by / July 3rd, 2013 /

Westport Festival: What State Saw

While the major festival scene in Ireland seems in danger of heading into a bottle neck, around the country the smaller events look to be flourishing. In only its second year, the Westport Festival certainly feels as if its getting a lot of things right. At one end of the site you have a dedicated camp site, at the other an entry point straight into the town. In between sits a bill that may drift a little towards the mainstream (there is certainly an air of a local festival for local people) but still offers enough international names to offer a sense of occasion. Westport House also has plenty for the younger festival goers to do, along with a few of the bands – every time we visit the water splash, pedalos or miniature train ride there appears to be a Hot Sprocket in attendance. Best of all for State is the Roisin Dubh stage, programmed by the Galway venue, tucked away in a courtyard and featuring a number of the most vital Irish bands around these days. Here’s what caught our eye…

ABC – Main Stage

No doubt kept going by the nostalgia circuit, the presence of Martin Fry and some other people is still an absolute treat on a warm Saturday afternoon. If we’d forgotten just what a big noise they were both commercially and critically in the ’80s, this soon reminds us. The likes of ‘Poison Arrow’, ‘When Smokey Sings’ and a magnificent ‘Look Of Love’ go down a storm with the camping chair brigade here but it’s not a huge stretch to see them pulling off the same trick at somewhere like the Electric Picnic.

Daithi – Roisin Dubh Stage

State has already seen our fair share of young men with laptops this summer and, to be honest, most have left us pretty cold. Daithi, however, actually seems to be getting better and better. Where once he was caught in the trap of how to present his one man electronic act live, this evening slot proves that he’s starting to nail it. It helps that he has the fiddle in his armory, allowing the odd flash of musicianship to pepper his time spent hunched over his table of effects. With a good few months of the festival run to go, we can’t wait to see where he ends up.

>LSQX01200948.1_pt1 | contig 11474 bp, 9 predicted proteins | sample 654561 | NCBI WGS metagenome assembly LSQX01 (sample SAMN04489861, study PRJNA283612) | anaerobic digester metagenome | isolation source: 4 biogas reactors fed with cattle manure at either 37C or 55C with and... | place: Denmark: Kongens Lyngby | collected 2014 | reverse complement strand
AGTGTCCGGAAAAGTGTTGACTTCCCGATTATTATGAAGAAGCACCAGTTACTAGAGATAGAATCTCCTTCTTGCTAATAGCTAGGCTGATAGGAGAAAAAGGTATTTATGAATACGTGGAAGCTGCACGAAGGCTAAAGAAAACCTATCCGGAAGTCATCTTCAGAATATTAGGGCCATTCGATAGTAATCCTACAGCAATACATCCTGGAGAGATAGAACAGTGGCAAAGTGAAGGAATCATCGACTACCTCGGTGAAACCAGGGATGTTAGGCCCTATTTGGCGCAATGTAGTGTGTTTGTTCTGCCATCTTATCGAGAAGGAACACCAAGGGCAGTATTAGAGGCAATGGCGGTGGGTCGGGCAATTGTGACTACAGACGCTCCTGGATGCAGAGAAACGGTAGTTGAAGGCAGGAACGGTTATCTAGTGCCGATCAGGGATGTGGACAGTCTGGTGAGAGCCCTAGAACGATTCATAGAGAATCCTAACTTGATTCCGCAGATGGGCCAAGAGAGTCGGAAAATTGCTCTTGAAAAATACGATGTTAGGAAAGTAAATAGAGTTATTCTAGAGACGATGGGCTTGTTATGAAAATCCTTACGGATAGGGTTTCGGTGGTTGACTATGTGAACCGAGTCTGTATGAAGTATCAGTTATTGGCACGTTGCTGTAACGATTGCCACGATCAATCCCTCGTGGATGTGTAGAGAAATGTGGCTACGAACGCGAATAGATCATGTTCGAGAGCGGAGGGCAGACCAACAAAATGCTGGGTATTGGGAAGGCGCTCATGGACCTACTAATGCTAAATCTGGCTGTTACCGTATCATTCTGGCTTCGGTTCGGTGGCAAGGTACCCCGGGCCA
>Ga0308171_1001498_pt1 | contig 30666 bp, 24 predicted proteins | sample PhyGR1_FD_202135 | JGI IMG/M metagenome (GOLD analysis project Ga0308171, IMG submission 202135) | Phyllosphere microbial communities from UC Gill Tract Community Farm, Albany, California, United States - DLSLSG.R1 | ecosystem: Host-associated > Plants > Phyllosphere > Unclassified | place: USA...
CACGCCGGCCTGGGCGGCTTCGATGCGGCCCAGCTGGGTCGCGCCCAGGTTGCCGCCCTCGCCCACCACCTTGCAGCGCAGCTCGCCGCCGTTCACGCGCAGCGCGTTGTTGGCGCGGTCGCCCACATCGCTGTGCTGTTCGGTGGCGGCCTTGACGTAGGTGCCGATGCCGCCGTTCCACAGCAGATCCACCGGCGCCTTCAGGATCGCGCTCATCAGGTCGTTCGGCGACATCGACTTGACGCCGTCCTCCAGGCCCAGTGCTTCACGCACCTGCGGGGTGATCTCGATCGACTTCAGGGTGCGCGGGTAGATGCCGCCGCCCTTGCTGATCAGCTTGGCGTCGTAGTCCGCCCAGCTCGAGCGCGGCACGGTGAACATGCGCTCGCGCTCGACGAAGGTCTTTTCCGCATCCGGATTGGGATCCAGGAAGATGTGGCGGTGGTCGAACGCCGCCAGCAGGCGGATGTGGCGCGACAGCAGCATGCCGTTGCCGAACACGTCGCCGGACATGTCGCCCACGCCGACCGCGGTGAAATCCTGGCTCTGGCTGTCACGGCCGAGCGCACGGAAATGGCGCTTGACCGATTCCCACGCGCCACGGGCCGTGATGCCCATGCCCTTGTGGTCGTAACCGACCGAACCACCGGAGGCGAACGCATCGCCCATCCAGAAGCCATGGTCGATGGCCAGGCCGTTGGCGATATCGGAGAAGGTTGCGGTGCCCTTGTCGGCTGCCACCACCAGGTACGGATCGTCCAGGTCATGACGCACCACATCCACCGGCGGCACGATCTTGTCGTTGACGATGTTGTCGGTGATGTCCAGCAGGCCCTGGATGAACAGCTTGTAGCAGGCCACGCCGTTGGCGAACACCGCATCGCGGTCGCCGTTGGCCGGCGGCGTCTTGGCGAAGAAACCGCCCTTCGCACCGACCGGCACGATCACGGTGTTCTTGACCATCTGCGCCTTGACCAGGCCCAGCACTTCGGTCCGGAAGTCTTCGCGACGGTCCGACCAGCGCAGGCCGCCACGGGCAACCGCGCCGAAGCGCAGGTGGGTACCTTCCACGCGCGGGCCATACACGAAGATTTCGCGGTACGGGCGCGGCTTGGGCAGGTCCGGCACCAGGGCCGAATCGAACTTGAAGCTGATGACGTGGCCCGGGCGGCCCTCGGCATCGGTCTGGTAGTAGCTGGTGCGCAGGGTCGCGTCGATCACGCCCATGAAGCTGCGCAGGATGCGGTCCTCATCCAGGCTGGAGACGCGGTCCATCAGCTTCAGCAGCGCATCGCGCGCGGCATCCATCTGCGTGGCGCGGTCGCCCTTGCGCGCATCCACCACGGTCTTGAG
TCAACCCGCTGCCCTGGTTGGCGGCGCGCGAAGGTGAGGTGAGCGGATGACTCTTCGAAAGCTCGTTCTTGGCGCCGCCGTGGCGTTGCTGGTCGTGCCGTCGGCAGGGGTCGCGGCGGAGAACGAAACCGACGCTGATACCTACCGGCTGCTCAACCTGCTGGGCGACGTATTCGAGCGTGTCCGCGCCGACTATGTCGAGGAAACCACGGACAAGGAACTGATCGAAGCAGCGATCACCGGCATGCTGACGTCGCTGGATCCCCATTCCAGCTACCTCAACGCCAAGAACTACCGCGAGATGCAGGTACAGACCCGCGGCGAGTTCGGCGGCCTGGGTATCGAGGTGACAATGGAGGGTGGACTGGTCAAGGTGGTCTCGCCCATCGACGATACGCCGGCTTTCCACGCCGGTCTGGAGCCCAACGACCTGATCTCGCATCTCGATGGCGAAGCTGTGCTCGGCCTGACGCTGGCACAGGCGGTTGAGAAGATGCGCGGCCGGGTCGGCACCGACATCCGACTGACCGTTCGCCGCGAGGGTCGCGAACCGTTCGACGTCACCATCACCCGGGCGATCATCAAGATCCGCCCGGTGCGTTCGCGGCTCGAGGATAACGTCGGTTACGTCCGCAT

Elvis Costello & The Imposters – Main Stage

Arriving direct from a slot at Glastonbury, Elvis Costello is the closest we get to rock royalty over the weekend. Unlike some doing the rounds, he seems to enjoy a healthy relationship with his back catalogue and his happy to trot out the hits. Not all of them emerge in entirely recognisable form however (‘Good Year For The Roses’ gets a strange arrangement) and he’s hardly in the most chatty of moods. ‘Tramp The Dirt Down’ does get an involved and enlightening introduction though, especially in light of the hysteria surrounding certain reactions to the death of Margaret Thatcher. The songs from his post-punk early years are magnificent, performed with a vigour that bellies his advancing years. Not a bad way to round things off at all.

Hayseed Dixie – Marquee Stage

Keeping a one trick pony running for over ten years is no mean feat, yet here come Hayseed Dixie to ply their novelty blue grass / hard rock crossover. The song remains the same as it ever was, quite amusing when they tackle the likes of ‘Highway To Hell’, ‘Ace Of Spades’ and the rest; less engaging when they visit their own material.

Kid Karate – Roisin Dubh Stage

On a dank, grey Sunday afternoon a strange noise is drifting across the festival site. It’s almost primeval, a raging howl. It turns out to be Kid Karate, who themselves have turned out to be a far different proposition than we expected. Bolstered by Ian McFarlane on bass for his third gig of the weekend, their combination of electronics of bombastic rock stops you in your tracks. If there was a back wall, we’d be pinned to it. The most pleasant surprise of the two days.

Le Galaxie – Roisin Dubh Stage

Given their recent history, the thought of Le Galaxie falling flat at an Irish festival is pretty much inconceivable. Even so, it’s interesting to watch them tackle a task perhaps not quite so straightforward as closing Forbidden Fruit. They arrive in the evening light to be faced with a crowd mixed between the converted and the curious. They leave an hour later with everyone firmly in the former camp. You’ll know the score by now but this is still proof that they can only go from strength to strength and, in Mick Pope, have perhaps the campest live performer around.

Mojo Gogo – Roisin Dubh Stage

While the dusty surroundings of the courtyard bring us a lot of familiar names, State is always on the look out for new experiences and thus make a beeline for the previously unheard Mojo Gogo. It proves a wise move, offering a different take on guitar alternative music from most of their contemporaries. The slicked back hair and low slung guitars will give you a clue which direction they take it and, while it’s nothing new, their brand of chest beating rock has us hooked.

The Waterboys – Main Stage

While there is a strong showing from the new crop of Irish bands over the weekend, much of the Westport crowd is just as happy to look to the past. The Waterboys, however, manage to straddle the two with ease and while their set is as much a run through past glories as Costello’s Michael Scott is as fiery as those attacking their guitars across the site. There are nods to the more traditionally Irish end of things but it’s the ‘big music’ era material that really sets the pulses racing, particularly a raging ‘Don’t Bang The Drum’.

  • S

    Pretty sure I remember “Good Year For The Roses” getting a pretty faithful arrangement. Certainly not one I’d call “strange”.